It’s not every day that you gets to visit a palace. So, when you visit Phnom Penh in Cambodia, a tour of the Royal Palace is an absolute must.
Oudong, about 40 kilometers from Phnom Penh used to be the capital of Cambodia. It was here that the kings had their royal residence, for more than 250 years. However, in 1865, King Narodam I decided that Phnom Penh would be the capital of the country. He relocated in 1865 and went about recruiting the best to construct the Royal Palace. Among them was the architect Neak Okhna Tepnimith Mak whose brief was simple – design a palace that was, well, fit for a king. A year later, in 1866, it was officially inaugurated as the capital.
Legend has it that the king chose this site on the advice of his astrologers and ministers. As if to prove a point, more than 100 years later, when the Khmer Rouge turned Phnom Penh into a ghost town in 1975, they chose to leave the palace mostly intact.Adjacent to the palace is Wat Preah Keo Morokat, meaning the Temple of the Emerald Buddha.
Both these complexes sit within the yellow walls of the royal compound by the riverfront. Trying to explore them in a short period of time can be a daunting task. While some visitors opt to hire guides, most choose to discover it by themselves.While not a definitive guide, these are some of the buildings, pagodas and stupas that you should try and see. While not in any order of importance, if you get to explore some of them, then your time within the two complexes will be totally worth it.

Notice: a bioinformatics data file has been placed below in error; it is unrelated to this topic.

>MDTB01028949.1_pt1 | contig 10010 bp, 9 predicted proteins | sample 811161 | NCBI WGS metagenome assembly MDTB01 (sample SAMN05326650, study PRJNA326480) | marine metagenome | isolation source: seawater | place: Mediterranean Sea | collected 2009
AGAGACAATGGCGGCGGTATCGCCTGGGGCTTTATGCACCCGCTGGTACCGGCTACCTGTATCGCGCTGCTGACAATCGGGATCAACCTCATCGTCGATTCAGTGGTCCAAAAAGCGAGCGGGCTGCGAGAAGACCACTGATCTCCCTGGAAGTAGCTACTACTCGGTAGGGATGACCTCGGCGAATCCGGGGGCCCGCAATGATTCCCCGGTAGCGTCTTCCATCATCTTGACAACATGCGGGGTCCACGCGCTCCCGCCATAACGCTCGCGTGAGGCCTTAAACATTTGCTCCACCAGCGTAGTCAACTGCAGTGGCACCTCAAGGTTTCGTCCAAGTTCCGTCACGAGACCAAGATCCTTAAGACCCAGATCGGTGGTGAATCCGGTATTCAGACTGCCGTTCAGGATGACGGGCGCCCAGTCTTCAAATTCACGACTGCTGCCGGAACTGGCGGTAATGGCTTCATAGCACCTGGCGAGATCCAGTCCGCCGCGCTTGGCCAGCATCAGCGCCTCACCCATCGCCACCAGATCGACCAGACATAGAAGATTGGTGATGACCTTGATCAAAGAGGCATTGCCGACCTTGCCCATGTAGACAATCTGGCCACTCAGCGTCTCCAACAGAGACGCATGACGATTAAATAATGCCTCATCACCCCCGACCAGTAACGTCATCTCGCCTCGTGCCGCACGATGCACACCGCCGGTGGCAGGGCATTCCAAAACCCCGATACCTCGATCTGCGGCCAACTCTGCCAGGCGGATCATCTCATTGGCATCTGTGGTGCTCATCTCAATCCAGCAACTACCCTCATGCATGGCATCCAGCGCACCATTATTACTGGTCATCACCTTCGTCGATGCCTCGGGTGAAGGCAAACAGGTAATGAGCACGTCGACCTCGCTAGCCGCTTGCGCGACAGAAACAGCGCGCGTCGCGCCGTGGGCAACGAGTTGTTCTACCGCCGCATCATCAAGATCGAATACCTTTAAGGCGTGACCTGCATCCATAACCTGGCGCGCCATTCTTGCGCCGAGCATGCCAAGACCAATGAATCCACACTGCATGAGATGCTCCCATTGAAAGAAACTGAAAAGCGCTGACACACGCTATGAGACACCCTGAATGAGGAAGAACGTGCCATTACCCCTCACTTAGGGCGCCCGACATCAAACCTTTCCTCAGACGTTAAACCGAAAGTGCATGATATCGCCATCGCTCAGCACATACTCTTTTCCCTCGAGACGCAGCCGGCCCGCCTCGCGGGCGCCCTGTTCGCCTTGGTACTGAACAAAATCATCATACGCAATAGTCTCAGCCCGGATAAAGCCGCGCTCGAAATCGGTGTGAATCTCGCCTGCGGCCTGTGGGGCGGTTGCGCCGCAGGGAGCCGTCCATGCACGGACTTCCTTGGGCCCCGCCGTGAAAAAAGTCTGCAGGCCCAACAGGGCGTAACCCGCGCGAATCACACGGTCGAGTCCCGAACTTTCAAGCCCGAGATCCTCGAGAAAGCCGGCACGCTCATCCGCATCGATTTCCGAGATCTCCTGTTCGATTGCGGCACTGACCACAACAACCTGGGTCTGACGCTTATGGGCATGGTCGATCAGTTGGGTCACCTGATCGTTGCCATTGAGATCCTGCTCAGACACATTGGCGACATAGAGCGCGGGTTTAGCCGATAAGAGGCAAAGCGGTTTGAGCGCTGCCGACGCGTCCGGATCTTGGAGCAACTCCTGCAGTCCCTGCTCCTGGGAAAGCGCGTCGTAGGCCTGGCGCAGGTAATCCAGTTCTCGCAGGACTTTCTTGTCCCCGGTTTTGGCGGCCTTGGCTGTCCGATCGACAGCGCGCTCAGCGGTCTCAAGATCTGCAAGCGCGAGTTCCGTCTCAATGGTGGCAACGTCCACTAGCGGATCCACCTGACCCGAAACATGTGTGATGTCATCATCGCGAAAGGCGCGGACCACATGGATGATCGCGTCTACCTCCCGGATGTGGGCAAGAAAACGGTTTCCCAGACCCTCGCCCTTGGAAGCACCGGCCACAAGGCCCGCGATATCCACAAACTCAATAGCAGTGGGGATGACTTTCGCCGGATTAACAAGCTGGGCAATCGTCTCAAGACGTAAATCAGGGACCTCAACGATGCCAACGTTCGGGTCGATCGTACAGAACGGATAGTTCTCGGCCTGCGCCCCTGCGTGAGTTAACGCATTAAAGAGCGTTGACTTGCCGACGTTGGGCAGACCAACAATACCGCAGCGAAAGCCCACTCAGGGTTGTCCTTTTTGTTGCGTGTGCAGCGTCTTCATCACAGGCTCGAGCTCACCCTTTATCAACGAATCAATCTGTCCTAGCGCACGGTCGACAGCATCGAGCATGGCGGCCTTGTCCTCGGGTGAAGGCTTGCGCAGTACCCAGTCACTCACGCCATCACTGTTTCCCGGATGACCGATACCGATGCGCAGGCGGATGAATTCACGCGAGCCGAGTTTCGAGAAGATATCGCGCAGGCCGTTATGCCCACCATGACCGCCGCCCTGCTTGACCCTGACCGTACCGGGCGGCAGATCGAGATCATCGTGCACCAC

The Royal Palace Grounds
It is the official residence of the King and his Queen mother. It is also the venue for all court ceremonies. While large portions of the palace are open to the public, there are certain areas that are strictly off-bound for visitors.
Preah Thineang Vinnichay
Also called the Throne Hall, this is by far, the main attraction in the palace complex. It is mostly used for ceremonial occasions, including ceremonies and presentation of credentials by diplomats. The present structure was constructed in 1917 and inaugurated in 1919 by King Siswath. Among its main highlights is a 59-meter high tower spire
Napoleon III Pavilion
Close to the Throne Hall is a building that looks like an oddity. The Napoleon III Pavilion, with its European style cast-iron structure, seems out of place among the Khmer inspired buildings. Originally built for Empress Eugenie of France, wife of Napoleon III for the inauguration of the Suez Canal, it was gifted to King Norodom in 1876 and was shipped from Egypt to Phnom Penh. Today, it serves as a small museum that houses various royal memorabilia. In a lucky coincidence, the letter ‘N’ etched as an emblem on the glass didn’t need to be altered when Napoleon III handed it over to King Norodom.
Preah Thineang Chan Chhaya
Also called the ‘Moonlight Pavilion’ is an open-air pavilion built between 1913 and 1914 under King Sisowath. It carries a similar design as the previous wooden pavilion. It serves as a stage for the royal dancers to performance. It is also used as a venue for the king to address the crowds and to hold state and royal banquets. Built along the sides of the palace walls, it is easily recognisable from outside.
Hor Samran Phirun
It is also called ‘The pavilion where one sleeps peacefully’. This is the royal rest house and waiting area where the King waits to mount an elephant for royal processions. It was built in 1917 to house musical instruments and procession elements. Today, it houses a display of gifts that the King receives from various foreign heads of state.
Hor Samrith Phimean
Constructed in 1917, it is also called the ‘Bronze Palace’. It was used as a repository for all the royal regalia and attributes. Today, it houses a display of royal regalia and costumes on the ground floor.